(If you are new here, my husband is a medevac pilot who just returned home from a 9 month deployment to Afghanistan.)
He’s home now, and we are lying in the dark under the covers, me with my hand on his arm because we must be touching. And he’s right next to me, but there is an ocean between us while he tells me what he’s seen.
I’m holding my breath to keep the tears quiet, but they slip fat and silent onto the sheets.
Here’s my dirty little secret. I didn’t truly believe he would come home. But I didn’t know that until he did. I all-the-way-deep to my bones thought he would not survive this deployment. Like the disciple Peter, I was sinking under the wind and the waves. I was drowning when I tore my eyes away from Truth.
And so for the month of September, I sat, in silent amazement, on the the gross green couch, sneaking glances over at this gift of a man, alive, and physically whole. Occasionally I would touch his arm softly, just to reassure myself.
But the danger in rejoicing, I discovered, is diminishing the lives of the young (oh so young) soldiers carried from the battlefield in pieces … patients worked on with a steady, relentless fervor by the docs, nurses, and medics riding these complicated beasts. There is a singular purpose for this technical ballet of man and machine.
(And believe me when I tell you I could write a book on the bravery and humility of the medical personnel serving the wounded, and they would hate it.)
And so while I sit in silent gratitude, sliding my hand into his, he can’t shake the loss. When I tell the flying stories to family, because I have to tell someone how I’m busting with pride, he’s grim beside me because the stories end before he tells me if they lived or died. Because the violence of CPR, and the bloody aftermath of carrying the wounded does not for a story make when talking to his mother.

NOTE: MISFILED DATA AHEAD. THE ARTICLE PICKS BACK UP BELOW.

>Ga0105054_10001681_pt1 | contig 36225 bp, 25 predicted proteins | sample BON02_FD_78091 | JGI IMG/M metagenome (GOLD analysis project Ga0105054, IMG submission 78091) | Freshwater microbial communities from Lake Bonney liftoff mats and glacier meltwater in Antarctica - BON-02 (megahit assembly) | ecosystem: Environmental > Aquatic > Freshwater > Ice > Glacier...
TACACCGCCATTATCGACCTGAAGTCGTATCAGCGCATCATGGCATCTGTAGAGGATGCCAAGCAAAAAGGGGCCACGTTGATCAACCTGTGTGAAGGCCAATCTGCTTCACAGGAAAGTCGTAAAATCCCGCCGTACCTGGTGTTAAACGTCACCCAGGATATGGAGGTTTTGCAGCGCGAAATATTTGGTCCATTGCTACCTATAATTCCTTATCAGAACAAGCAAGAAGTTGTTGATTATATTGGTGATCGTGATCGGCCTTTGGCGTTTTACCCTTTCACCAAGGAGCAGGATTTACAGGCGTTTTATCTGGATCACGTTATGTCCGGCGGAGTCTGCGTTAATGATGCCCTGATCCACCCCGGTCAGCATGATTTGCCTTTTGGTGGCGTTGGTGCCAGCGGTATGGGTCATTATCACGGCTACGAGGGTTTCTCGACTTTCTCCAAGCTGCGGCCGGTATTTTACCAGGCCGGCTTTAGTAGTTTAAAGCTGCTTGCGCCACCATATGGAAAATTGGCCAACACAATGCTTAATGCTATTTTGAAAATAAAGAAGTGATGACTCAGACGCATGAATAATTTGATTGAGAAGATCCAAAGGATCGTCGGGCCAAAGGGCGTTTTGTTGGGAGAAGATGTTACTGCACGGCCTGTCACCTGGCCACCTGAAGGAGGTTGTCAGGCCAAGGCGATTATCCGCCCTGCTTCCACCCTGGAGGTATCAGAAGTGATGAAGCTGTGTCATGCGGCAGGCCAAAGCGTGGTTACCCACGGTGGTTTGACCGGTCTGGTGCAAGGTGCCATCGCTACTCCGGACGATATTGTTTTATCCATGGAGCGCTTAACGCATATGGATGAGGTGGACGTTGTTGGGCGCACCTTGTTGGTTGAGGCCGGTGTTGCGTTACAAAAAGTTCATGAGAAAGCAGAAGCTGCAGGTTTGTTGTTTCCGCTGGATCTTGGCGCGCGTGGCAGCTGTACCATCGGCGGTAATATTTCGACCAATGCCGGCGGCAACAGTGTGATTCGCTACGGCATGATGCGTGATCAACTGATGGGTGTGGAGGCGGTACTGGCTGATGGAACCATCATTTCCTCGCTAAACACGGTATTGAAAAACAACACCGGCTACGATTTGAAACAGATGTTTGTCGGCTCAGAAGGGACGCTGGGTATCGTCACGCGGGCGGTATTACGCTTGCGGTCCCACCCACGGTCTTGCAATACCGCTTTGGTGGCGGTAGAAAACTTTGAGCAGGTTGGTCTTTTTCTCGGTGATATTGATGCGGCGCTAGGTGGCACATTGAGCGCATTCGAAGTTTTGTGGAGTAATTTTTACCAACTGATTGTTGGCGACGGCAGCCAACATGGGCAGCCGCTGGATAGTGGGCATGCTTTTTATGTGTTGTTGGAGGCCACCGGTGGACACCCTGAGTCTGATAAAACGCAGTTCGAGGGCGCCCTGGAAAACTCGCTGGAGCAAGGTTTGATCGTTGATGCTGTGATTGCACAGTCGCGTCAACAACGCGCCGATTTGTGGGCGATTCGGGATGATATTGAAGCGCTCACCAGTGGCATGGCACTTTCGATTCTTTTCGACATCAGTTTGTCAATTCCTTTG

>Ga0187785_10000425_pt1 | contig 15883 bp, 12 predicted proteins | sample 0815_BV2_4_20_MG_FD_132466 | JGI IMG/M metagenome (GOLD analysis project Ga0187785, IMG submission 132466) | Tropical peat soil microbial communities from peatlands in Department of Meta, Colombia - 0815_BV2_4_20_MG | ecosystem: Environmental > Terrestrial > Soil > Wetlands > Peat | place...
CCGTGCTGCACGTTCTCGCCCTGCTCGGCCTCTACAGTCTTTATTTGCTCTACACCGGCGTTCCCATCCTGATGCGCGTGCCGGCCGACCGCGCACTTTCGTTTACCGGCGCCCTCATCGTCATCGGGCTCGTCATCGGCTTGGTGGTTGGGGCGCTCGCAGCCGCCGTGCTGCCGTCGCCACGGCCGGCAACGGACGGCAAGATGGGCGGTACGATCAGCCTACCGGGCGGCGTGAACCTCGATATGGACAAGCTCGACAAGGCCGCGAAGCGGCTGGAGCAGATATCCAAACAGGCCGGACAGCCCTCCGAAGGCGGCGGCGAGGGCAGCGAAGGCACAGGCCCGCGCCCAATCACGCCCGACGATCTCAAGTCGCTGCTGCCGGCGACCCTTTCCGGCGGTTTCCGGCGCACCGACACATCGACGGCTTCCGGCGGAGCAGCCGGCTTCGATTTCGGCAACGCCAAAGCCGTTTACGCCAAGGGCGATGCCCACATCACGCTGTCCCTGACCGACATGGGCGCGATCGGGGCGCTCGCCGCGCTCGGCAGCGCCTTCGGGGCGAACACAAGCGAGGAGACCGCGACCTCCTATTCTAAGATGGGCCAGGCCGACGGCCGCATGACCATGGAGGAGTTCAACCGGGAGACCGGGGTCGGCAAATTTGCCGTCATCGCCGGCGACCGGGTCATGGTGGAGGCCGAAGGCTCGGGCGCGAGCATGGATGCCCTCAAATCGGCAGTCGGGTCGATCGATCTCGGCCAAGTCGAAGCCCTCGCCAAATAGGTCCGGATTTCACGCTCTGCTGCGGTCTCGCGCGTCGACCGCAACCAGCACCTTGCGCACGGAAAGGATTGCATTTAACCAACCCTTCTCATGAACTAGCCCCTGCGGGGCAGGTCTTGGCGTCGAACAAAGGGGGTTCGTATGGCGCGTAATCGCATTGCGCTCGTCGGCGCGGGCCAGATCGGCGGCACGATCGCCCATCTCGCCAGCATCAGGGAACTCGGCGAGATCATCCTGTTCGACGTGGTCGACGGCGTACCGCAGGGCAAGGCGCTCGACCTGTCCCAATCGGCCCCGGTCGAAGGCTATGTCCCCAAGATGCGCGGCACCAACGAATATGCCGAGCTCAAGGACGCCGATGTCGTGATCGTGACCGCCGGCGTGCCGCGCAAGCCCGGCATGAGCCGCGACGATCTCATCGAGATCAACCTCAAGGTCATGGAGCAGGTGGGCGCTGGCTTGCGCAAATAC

And so an ocean opens up in the bed when he tells me that my gratitude comes at a great cost. That he wrestles with why he’s next to me, and so many others caught an angel flight home.
This is reintegration.
(There are happier parts, for the record. Like how Wee Man (who is three) asking for his dad from sun up to sundown because he is so excited to be with him. When he says, still, three months later, “Dad? I’m really glad you’re home.”)
It’s Veterans day today. This woman explained the Thank You narrative beautifully and we have learned to accept thanks graciously knowing what it may mean for the person offering them. I know we will receive many such words today and I love you all for them. We have survived this life born up by the support of our friends and family. Thank YOU.
And David Maddox, Bowen Wheeler, John Maddox, James Wheeler, Mary Beth Wheeler, Andy Newman and Paul Holt – I love you, thank you for your service. I’m sorry I can’t list you all.